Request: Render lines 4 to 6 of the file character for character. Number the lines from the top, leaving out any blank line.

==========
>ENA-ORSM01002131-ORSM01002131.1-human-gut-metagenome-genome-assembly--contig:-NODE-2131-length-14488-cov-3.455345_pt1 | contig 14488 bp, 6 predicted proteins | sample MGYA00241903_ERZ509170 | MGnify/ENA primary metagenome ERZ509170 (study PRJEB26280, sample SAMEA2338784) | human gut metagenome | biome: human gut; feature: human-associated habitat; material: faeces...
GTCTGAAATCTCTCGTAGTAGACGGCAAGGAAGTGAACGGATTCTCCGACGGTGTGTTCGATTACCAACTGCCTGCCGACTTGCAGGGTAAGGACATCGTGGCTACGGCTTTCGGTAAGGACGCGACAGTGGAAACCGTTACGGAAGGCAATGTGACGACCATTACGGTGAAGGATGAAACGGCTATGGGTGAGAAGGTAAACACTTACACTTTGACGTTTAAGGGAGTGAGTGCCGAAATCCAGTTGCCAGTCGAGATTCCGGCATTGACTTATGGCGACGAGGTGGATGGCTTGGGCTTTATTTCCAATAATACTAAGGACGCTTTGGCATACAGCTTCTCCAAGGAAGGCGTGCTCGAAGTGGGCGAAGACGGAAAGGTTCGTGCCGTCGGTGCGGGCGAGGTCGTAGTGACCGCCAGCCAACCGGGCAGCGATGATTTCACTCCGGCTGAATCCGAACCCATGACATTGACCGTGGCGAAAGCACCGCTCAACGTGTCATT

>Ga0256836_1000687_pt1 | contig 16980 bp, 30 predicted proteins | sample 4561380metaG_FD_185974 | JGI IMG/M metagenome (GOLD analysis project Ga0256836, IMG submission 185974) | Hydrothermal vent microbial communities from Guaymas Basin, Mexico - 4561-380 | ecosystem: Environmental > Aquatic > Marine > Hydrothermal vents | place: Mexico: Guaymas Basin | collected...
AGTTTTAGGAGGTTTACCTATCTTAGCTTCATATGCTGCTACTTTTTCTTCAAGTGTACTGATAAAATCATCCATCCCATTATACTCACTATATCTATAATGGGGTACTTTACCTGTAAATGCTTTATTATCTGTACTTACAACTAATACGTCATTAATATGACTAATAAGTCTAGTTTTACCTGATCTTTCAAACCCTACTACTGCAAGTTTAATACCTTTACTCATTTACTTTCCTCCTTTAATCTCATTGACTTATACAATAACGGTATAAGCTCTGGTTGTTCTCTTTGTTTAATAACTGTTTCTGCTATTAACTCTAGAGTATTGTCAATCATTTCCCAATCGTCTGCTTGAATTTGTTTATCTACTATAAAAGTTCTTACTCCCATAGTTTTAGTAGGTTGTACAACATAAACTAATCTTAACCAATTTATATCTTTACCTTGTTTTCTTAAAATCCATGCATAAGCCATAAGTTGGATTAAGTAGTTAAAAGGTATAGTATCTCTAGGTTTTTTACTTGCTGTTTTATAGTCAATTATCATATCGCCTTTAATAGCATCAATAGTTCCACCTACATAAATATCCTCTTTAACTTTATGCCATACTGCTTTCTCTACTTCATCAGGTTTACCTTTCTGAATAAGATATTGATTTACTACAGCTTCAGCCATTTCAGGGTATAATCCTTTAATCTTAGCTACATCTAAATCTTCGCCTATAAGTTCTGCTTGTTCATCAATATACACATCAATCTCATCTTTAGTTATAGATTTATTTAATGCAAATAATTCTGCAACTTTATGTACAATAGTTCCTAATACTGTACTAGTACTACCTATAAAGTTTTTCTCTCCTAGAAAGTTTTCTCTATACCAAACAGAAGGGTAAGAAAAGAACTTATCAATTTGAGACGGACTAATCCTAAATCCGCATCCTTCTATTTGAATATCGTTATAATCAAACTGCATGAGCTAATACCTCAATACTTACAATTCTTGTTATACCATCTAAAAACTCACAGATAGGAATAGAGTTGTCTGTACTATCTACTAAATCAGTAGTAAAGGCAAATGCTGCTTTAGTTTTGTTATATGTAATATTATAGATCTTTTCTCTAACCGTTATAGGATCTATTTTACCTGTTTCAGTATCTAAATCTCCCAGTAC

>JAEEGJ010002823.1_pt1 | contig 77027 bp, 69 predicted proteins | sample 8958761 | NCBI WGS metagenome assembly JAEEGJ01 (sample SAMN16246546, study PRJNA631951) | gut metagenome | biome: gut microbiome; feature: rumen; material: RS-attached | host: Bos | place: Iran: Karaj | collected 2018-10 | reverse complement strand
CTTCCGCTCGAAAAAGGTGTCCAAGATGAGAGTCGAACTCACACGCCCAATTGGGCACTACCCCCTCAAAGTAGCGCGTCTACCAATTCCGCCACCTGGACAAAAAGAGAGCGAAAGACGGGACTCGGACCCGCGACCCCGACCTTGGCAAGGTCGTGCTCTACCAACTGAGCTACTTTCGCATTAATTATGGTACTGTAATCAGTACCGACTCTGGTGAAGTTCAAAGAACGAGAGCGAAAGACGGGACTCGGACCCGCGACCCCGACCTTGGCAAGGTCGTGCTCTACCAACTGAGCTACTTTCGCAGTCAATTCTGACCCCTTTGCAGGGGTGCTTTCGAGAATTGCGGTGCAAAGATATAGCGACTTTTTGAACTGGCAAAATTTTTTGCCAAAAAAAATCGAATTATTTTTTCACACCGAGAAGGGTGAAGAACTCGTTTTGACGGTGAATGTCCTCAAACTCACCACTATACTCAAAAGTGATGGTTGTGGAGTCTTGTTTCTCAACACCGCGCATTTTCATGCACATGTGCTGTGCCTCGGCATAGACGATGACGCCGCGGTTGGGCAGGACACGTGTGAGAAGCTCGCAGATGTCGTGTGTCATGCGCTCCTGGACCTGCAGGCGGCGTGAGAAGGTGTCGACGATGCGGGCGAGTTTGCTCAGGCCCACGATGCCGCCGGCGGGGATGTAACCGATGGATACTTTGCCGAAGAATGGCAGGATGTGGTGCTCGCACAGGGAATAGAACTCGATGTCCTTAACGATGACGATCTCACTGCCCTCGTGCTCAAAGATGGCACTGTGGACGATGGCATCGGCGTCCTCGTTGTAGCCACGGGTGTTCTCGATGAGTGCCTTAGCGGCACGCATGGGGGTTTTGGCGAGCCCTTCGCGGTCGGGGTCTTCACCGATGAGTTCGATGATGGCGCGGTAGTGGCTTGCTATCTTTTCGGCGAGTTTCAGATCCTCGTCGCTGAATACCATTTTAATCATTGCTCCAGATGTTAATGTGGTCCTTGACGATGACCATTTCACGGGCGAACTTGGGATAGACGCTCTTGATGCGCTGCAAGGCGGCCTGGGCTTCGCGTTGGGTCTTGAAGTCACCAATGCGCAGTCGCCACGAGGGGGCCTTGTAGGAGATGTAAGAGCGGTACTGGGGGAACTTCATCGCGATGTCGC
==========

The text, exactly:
AGTTTTAGGAGGTTTACCTATCTTAGCTTCATATGCTGCTACTTTTTCTTCAAGTGTACTGATAAAATCATCCATCCCATTATACTCACTATATCTATAATGGGGTACTTTACCTGTAAATGCTTTATTATCTGTACTTACAACTAATACGTCATTAATATGACTAATAAGTCTAGTTTTACCTGATCTTTCAAACCCTACTACTGCAAGTTTAATACCTTTACTCATTTACTTTCCTCCTTTAATCTCATTGACTTATACAATAACGGTATAAGCTCTGGTTGTTCTCTTTGTTTAATAACTGTTTCTGCTATTAACTCTAGAGTATTGTCAATCATTTCCCAATCGTCTGCTTGAATTTGTTTATCTACTATAAAAGTTCTTACTCCCATAGTTTTAGTAGGTTGTACAACATAAACTAATCTTAACCAATTTATATCTTTACCTTGTTTTCTTAAAATCCATGCATAAGCCATAAGTTGGATTAAGTAGTTAAAAGGTATAGTATCTCTAGGTTTTTTACTTGCTGTTTTATAGTCAATTATCATATCGCCTTTAATAGCATCAATAGTTCCACCTACATAAATATCCTCTTTAACTTTATGCCATACTGCTTTCTCTACTTCATCAGGTTTACCTTTCTGAATAAGATATTGATTTACTACAGCTTCAGCCATTTCAGGGTATAATCCTTTAATCTTAGCTACATCTAAATCTTCGCCTATAAGTTCTGCTTGTTCATCAATATACACATCAATCTCATCTTTAGTTATAGATTTATTTAATGCAAATAATTCTGCAACTTTATGTACAATAGTTCCTAATACTGTACTAGTACTACCTATAAAGTTTTTCTCTCCTAGAAAGTTTTCTCTATACCAAACAGAAGGGTAAGAAAAGAACTTATCAATTTGAGACGGACTAATCCTAAATCCGCATCCTTCTATTTGAATATCGTTATAATCAAACTGCATGAGCTAATACCTCAATACTTACAATTCTTGTTATACCATCTAAAAACTCACAGATAGGAATAGAGTTGTCTGTACTATCTACTAAATCAGTAGTAAAGGCAAATGCTGCTTTAGTTTTGTTATATGTAATATTATAGATCTTTTCTCTAACCGTTATAGGATCTATTTTACCTGTTTCAGTATCTAAATCTCCCAGTAC

>JAEEGJ010002823.1_pt1 | contig 77027 bp, 69 predicted proteins | sample 8958761 | NCBI WGS metagenome assembly JAEEGJ01 (sample SAMN16246546, study PRJNA631951) | gut metagenome | biome: gut microbiome; feature: rumen; material: RS-attached | host: Bos | place: Iran: Karaj | collected 2018-10 | reverse complement strand
CTTCCGCTCGAAAAAGGTGTCCAAGATGAGAGTCGAACTCACACGCCCAATTGGGCACTACCCCCTCAAAGTAGCGCGTCTACCAATTCCGCCACCTGGACAAAAAGAGAGCGAAAGACGGGACTCGGACCCGCGACCCCGACCTTGGCAAGGTCGTGCTCTACCAACTGAGCTACTTTCGCATTAATTATGGTACTGTAATCAGTACCGACTCTGGTGAAGTTCAAAGAACGAGAGCGAAAGACGGGACTCGGACCCGCGACCCCGACCTTGGCAAGGTCGTGCTCTACCAACTGAGCTACTTTCGCAGTCAATTCTGACCCCTTTGCAGGGGTGCTTTCGAGAATTGCGGTGCAAAGATATAGCGACTTTTTGAACTGGCAAAATTTTTTGCCAAAAAAAATCGAATTATTTTTTCACACCGAGAAGGGTGAAGAACTCGTTTTGACGGTGAATGTCCTCAAACTCACCACTATACTCAAAAGTGATGGTTGTGGAGTCTTGTTTCTCAACACCGCGCATTTTCATGCACATGTGCTGTGCCTCGGCATAGACGATGACGCCGCGGTTGGGCAGGACACGTGTGAGAAGCTCGCAGATGTCGTGTGTCATGCGCTCCTGGACCTGCAGGCGGCGTGAGAAGGTGTCGACGATGCGGGCGAGTTTGCTCAGGCCCACGATGCCGCCGGCGGGGATGTAACCGATGGATACTTTGCCGAAGAATGGCAGGATGTGGTGCTCGCACAGGGAATAGAACTCGATGTCCTTAACGATGACGATCTCACTGCCCTCGTGCTCAAAGATGGCACTGTGGACGATGGCATCGGCGTCCTCGTTGTAGCCACGGGTGTTCTCGATGAGTGCCTTAGCGGCACGCATGGGGGTTTTGGCGAGCCCTTCGCGGTCGGGGTCTTCACCGATGAGTTCGATGATGGCGCGGTAGTGGCTTGCTATCTTTTCGGCGAGTTTCAGATCCTCGTCGCTGAATACCATTTTAATCATTGCTCCAGATGTTAATGTGGTCCTTGACGATGACCATTTCACGGGCGAACTTGGGATAGACGCTCTTGATGCGCTGCAAGGCGGCCTGGGCTTCGCGTTGGGTCTTGAAGTCACCAATGCGCAGTCGCCACGAGGGGGCCTTGTAGGAGATGTAAGAGCGGTACTGGGGGAACTTCATCGCGATGTCGC